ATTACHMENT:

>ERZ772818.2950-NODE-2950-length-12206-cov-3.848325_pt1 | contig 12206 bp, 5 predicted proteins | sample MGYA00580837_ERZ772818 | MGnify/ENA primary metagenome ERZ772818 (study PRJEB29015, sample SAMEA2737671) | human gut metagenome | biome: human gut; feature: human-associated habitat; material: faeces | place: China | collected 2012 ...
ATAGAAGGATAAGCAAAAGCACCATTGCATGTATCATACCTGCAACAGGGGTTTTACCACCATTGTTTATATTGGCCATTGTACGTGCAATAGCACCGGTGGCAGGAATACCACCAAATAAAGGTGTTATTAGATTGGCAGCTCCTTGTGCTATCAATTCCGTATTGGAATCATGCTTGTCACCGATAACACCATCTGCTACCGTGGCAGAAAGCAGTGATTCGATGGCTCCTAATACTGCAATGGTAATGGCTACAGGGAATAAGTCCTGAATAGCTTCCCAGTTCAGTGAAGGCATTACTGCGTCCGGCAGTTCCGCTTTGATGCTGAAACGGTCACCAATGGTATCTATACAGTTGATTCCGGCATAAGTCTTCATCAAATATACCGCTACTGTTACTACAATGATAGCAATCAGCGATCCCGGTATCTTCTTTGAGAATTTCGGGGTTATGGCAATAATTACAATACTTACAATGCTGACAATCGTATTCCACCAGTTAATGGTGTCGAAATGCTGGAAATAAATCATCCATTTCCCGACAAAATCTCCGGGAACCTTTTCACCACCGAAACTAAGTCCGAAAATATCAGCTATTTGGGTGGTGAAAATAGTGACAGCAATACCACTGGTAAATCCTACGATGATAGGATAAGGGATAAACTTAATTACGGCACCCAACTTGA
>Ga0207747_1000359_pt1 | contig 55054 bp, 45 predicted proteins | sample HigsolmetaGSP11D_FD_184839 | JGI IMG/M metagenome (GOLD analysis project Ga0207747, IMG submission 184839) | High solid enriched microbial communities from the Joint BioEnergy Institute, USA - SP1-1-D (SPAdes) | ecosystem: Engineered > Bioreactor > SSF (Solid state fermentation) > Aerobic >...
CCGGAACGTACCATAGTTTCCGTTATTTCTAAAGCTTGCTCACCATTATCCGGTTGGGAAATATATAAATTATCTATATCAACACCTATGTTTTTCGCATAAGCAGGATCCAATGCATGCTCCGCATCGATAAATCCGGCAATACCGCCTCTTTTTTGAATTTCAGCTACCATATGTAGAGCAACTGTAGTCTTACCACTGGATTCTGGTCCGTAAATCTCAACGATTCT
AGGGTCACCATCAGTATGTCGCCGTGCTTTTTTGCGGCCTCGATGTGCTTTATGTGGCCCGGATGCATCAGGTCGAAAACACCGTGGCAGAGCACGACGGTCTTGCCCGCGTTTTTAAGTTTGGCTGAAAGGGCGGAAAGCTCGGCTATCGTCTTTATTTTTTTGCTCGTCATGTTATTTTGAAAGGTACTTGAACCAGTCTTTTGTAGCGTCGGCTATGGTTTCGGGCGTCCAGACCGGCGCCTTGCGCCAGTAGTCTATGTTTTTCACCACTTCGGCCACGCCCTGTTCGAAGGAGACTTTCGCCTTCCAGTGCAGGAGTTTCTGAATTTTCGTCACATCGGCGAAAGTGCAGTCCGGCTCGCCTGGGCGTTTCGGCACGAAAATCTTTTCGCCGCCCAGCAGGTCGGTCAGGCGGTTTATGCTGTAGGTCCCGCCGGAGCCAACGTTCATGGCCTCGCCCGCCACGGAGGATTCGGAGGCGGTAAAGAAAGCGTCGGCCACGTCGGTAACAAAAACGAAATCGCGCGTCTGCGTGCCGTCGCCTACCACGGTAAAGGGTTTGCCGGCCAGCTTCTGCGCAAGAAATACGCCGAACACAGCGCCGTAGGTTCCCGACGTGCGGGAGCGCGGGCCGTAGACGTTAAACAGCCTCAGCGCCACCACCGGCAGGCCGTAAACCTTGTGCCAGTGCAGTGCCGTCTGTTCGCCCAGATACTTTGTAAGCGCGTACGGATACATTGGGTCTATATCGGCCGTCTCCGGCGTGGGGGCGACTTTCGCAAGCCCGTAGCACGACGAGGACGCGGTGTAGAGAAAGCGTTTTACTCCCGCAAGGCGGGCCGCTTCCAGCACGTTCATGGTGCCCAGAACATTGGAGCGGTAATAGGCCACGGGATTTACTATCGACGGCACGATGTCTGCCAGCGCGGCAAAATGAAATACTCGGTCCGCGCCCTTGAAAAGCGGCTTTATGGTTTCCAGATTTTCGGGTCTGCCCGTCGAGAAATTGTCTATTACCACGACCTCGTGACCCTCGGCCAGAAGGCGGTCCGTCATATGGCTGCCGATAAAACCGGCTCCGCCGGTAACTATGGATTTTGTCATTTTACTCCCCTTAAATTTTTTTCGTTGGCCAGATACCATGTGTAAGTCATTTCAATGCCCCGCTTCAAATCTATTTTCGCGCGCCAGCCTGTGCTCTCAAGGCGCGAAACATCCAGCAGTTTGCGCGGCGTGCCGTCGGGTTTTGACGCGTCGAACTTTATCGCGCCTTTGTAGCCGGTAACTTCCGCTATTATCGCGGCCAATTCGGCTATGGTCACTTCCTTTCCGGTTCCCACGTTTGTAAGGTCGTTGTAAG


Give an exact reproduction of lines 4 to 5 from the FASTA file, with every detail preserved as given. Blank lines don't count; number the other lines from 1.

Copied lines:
CCGGAACGTACCATAGTTTCCGTTATTTCTAAAGCTTGCTCACCATTATCCGGTTGGGAAATATATAAATTATCTATATCAACACCTATGTTTTTCGCATAAGCAGGATCCAATGCATGCTCCGCATCGATAAATCCGGCAATACCGCCTCTTTTTTGAATTTCAGCTACCATATGTAGAGCAACTGTAGTCTTACCACTGGATTCTGGTCCGTAAATCTCAACGATTCT
AGGGTCACCATCAGTATGTCGCCGTGCTTTTTTGCGGCCTCGATGTGCTTTATGTGGCCCGGATGCATCAGGTCGAAAACACCGTGGCAGAGCACGACGGTCTTGCCCGCGTTTTTAAGTTTGGCTGAAAGGGCGGAAAGCTCGGCTATCGTCTTTATTTTTTTGCTCGTCATGTTATTTTGAAAGGTACTTGAACCAGTCTTTTGTAGCGTCGGCTATGGTTTCGGGCGTCCAGACCGGCGCCTTGCGCCAGTAGTCTATGTTTTTCACCACTTCGGCCACGCCCTGTTCGAAGGAGACTTTCGCCTTCCAGTGCAGGAGTTTCTGAATTTTCGTCACATCGGCGAAAGTGCAGTCCGGCTCGCCTGGGCGTTTCGGCACGAAAATCTTTTCGCCGCCCAGCAGGTCGGTCAGGCGGTTTATGCTGTAGGTCCCGCCGGAGCCAACGTTCATGGCCTCGCCCGCCACGGAGGATTCGGAGGCGGTAAAGAAAGCGTCGGCCACGTCGGTAACAAAAACGAAATCGCGCGTCTGCGTGCCGTCGCCTACCACGGTAAAGGGTTTGCCGGCCAGCTTCTGCGCAAGAAATACGCCGAACACAGCGCCGTAGGTTCCCGACGTGCGGGAGCGCGGGCCGTAGACGTTAAACAGCCTCAGCGCCACCACCGGCAGGCCGTAAACCTTGTGCCAGTGCAGTGCCGTCTGTTCGCCCAGATACTTTGTAAGCGCGTACGGATACATTGGGTCTATATCGGCCGTCTCCGGCGTGGGGGCGACTTTCGCAAGCCCGTAGCACGACGAGGACGCGGTGTAGAGAAAGCGTTTTACTCCCGCAAGGCGGGCCGCTTCCAGCACGTTCATGGTGCCCAGAACATTGGAGCGGTAATAGGCCACGGGATTTACTATCGACGGCACGATGTCTGCCAGCGCGGCAAAATGAAATACTCGGTCCGCGCCCTTGAAAAGCGGCTTTATGGTTTCCAGATTTTCGGGTCTGCCCGTCGAGAAATTGTCTATTACCACGACCTCGTGACCCTCGGCCAGAAGGCGGTCCGTCATATGGCTGCCGATAAAACCGGCTCCGCCGGTAACTATGGATTTTGTCATTTTACTCCCCTTAAATTTTTTTCGTTGGCCAGATACCATGTGTAAGTCATTTCAATGCCCCGCTTCAAATCTATTTTCGCGCGCCAGCCTGTGCTCTCAAGGCGCGAAACATCCAGCAGTTTGCGCGGCGTGCCGTCGGGTTTTGACGCGTCGAACTTTATCGCGCCTTTGTAGCCGGTAACTTCCGCTATTATCGCGGCCAATTCGGCTATGGTCACTTCCTTTCCGGTTCCCACGTTTGTAAGGTCGTTGTAAG